Almost Anything

January 30, 2017

Contributor’s Marginalia: Sarah Blake on “Coupling” by Hilary Jacqmin

I love poems that play with a reader’s expectations.

I’m reminded of Donald Barthelme’s “The School” when I read Hilary S. Jacqmin’s “Coupling.” In what might be the sweet, innocent setting of two people who have just moved in together, there is a butcher block “spiked…with knives” and a hyacinth the color of a bruise that “die[s] within a week.” There are fights and Jewish law is broken. Where will this go? Will it end with sex like “The School” almost does? Is a gerbil about to enter? Or were those details foreshadowing a death, a murder? Are we coming to a moment that’s sacrosanct or sacrilegious?

The quiet build, the laying out of specifics, allows for almost anything. What will the poet do when the poet can do anything? This is how the reader comes to the last stanza. The first line has “hands pal[ing] with salt,” how hands might pale in death. But from onion rings! Of all things. I’m not sure there can be lighter fare for a poem than onion rings. They’re downright playful. So this is the most death we will get, these paling hands. I’m at least sure of that at this point. But still I’m not sure what’s to come. Sex is definitely still a possibility.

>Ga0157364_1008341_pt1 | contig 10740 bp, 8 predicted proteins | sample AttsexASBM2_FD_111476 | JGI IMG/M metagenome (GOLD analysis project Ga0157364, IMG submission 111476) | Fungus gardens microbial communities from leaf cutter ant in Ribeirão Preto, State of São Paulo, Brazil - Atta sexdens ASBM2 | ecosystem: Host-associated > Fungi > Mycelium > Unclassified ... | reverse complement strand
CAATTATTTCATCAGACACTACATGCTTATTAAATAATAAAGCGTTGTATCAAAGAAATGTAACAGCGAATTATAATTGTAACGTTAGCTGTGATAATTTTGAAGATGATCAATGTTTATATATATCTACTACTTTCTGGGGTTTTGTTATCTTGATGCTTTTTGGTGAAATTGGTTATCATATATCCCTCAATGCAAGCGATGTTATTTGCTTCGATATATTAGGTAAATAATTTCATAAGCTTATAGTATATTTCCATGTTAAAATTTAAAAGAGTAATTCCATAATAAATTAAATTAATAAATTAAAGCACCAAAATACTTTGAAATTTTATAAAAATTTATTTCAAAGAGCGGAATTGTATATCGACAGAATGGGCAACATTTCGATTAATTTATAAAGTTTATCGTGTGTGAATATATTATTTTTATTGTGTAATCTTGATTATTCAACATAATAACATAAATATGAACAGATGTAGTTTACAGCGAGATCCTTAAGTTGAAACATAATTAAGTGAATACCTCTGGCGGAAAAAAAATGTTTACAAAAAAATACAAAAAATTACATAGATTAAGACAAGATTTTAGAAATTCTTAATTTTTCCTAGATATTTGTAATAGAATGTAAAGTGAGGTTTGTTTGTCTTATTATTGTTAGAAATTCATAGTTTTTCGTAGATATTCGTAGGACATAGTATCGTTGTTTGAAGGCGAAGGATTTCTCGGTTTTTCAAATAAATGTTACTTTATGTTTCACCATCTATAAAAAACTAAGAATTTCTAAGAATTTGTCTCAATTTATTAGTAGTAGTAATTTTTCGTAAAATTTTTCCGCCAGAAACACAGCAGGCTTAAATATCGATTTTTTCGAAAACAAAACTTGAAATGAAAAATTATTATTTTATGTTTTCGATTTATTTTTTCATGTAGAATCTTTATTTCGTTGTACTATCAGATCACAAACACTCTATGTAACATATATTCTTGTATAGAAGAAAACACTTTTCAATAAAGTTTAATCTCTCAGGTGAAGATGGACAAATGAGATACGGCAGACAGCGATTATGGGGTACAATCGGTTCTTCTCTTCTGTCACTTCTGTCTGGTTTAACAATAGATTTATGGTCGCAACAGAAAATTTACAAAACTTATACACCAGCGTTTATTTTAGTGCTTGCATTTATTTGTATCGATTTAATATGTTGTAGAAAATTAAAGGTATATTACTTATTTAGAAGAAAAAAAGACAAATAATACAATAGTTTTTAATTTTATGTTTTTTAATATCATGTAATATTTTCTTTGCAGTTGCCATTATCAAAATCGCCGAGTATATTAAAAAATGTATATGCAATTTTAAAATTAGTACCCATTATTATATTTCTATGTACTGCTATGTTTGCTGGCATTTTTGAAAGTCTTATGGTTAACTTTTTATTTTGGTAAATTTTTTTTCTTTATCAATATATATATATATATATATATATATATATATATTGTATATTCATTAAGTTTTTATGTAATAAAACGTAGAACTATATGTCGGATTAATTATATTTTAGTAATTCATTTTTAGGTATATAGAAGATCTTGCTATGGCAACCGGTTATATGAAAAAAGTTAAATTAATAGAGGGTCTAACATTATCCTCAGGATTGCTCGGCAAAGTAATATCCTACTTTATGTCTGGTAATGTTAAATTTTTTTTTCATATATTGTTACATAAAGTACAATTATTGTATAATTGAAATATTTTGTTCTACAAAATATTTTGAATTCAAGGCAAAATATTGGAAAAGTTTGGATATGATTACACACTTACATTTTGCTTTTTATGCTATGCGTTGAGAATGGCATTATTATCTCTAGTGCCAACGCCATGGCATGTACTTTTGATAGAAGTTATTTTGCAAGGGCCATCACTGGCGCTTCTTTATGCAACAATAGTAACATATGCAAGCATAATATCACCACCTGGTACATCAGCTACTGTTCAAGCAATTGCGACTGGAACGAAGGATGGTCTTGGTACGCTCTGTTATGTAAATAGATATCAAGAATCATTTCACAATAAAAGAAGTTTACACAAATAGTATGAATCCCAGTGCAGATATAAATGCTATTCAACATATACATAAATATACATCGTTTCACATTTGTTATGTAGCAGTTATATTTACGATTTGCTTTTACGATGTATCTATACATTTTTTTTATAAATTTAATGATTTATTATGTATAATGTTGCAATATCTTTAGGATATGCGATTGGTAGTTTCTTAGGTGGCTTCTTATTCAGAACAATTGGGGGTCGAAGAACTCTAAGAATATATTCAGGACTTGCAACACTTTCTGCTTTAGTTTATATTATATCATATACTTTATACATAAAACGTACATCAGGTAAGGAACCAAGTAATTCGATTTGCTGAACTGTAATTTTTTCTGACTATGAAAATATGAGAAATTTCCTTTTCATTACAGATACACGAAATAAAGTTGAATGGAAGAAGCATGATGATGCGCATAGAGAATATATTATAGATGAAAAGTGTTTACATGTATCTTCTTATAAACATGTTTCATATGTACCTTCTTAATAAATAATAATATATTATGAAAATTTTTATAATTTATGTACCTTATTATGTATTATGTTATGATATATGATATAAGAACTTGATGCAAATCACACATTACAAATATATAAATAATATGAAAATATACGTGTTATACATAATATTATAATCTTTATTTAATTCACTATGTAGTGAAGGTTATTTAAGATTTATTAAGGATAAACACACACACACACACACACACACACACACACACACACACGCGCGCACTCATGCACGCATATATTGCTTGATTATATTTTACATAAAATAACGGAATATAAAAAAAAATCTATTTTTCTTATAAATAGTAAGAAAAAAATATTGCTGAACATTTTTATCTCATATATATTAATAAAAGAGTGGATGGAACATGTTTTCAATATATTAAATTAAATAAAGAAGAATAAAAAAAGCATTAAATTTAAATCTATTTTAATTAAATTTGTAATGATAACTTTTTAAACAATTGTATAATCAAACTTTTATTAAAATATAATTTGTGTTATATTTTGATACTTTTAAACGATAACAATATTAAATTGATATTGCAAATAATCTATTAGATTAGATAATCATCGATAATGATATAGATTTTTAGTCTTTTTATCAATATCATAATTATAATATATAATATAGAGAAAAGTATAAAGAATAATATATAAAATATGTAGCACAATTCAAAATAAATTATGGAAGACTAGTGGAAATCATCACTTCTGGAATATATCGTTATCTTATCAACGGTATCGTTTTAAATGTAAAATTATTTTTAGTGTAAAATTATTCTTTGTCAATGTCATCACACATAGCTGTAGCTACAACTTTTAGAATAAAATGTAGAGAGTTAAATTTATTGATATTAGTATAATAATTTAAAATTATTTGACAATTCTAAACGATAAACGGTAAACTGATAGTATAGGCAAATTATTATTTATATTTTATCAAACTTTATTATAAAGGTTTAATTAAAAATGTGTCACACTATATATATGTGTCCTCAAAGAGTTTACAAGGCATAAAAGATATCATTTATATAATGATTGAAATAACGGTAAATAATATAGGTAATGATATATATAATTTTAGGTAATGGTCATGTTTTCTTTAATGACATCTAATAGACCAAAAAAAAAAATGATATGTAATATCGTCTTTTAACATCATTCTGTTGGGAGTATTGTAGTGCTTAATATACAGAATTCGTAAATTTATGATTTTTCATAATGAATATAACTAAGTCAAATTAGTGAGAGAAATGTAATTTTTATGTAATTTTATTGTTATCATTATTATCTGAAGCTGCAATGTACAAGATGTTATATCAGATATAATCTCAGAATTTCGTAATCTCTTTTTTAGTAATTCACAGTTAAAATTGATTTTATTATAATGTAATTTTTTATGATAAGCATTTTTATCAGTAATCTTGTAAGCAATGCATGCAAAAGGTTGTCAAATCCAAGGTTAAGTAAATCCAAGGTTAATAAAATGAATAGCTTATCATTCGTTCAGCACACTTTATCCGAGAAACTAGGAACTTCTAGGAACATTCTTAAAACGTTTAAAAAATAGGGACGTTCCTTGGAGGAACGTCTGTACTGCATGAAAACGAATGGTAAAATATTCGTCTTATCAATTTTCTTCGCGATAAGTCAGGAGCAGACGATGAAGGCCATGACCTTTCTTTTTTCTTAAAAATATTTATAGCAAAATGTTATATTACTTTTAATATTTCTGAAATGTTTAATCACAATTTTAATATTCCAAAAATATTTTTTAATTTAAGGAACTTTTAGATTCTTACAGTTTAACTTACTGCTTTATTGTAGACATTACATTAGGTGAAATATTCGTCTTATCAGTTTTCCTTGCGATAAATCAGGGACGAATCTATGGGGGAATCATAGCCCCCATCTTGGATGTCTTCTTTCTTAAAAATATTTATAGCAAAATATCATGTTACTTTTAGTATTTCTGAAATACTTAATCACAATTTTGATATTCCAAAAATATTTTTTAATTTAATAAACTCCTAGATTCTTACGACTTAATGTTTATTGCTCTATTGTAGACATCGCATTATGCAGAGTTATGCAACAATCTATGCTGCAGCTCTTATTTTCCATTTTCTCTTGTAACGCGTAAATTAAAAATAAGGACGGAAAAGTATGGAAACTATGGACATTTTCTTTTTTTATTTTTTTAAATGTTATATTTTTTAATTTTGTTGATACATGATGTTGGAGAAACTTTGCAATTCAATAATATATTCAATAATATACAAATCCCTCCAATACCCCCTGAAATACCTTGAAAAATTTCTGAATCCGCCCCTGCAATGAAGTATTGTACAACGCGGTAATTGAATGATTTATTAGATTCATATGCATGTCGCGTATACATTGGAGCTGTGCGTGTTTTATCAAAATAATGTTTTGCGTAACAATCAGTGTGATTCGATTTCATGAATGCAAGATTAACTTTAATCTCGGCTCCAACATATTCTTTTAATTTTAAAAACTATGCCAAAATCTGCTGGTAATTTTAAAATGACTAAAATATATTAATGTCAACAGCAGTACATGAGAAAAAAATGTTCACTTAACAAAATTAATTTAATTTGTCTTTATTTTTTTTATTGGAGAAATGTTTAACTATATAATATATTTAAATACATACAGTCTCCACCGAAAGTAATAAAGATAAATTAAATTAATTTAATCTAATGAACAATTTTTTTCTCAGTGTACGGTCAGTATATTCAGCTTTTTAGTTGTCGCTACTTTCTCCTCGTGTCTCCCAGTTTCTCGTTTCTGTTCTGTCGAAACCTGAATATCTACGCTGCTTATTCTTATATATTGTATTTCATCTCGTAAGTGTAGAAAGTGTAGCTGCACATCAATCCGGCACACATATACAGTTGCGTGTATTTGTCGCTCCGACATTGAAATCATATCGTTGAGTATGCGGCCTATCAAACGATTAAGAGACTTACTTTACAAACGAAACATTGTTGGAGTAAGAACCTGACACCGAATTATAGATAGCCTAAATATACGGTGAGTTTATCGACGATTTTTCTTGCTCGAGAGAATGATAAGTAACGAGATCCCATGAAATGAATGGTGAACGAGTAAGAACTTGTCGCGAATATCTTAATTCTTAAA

And then the poem ends with: “the windows cast / an iceberg on our bedroom wall.” Wooooo. What an opening up. An expanse. It’s not sex but it takes place in the bedroom. It’s not death but an iceberg doesn’t exactly suggest life. There is hopelessness and hope in that image. Even if the hope is only that they are still together to see the iceberg, to be getting drunk and eating onion rings, together. And isn’t the beginning of something always difficult? It doesn’t mean things can’t still end well.

As a reader, I’m not sure if I should be hoping things go well from here or not for this couple. But that doesn’t bother me—it actually frees me from considering their future at all. Instead I think of them inside this moment. I relish this moment, creepy and stark. And mostly I’m enjoying it, taking my time in it, because I never could have imagined the poem arriving here myself. I needed the poet for that. She built my expectations and tempered them, met them, and then broke the poem open over them, and tonight I’ll be imagining icebergs on my walls.

Sarah Blake is the author of Mr. West and the forthcoming collection, Let’s Not Live on Earth (both from Wesleyan University Press). An illustrated workbook accompanies her first chapbook, Named After Death (Banango Editions). In 2013, she was awarded an NEA fellowship. She lives outside of Philadelphia with her husband and son.

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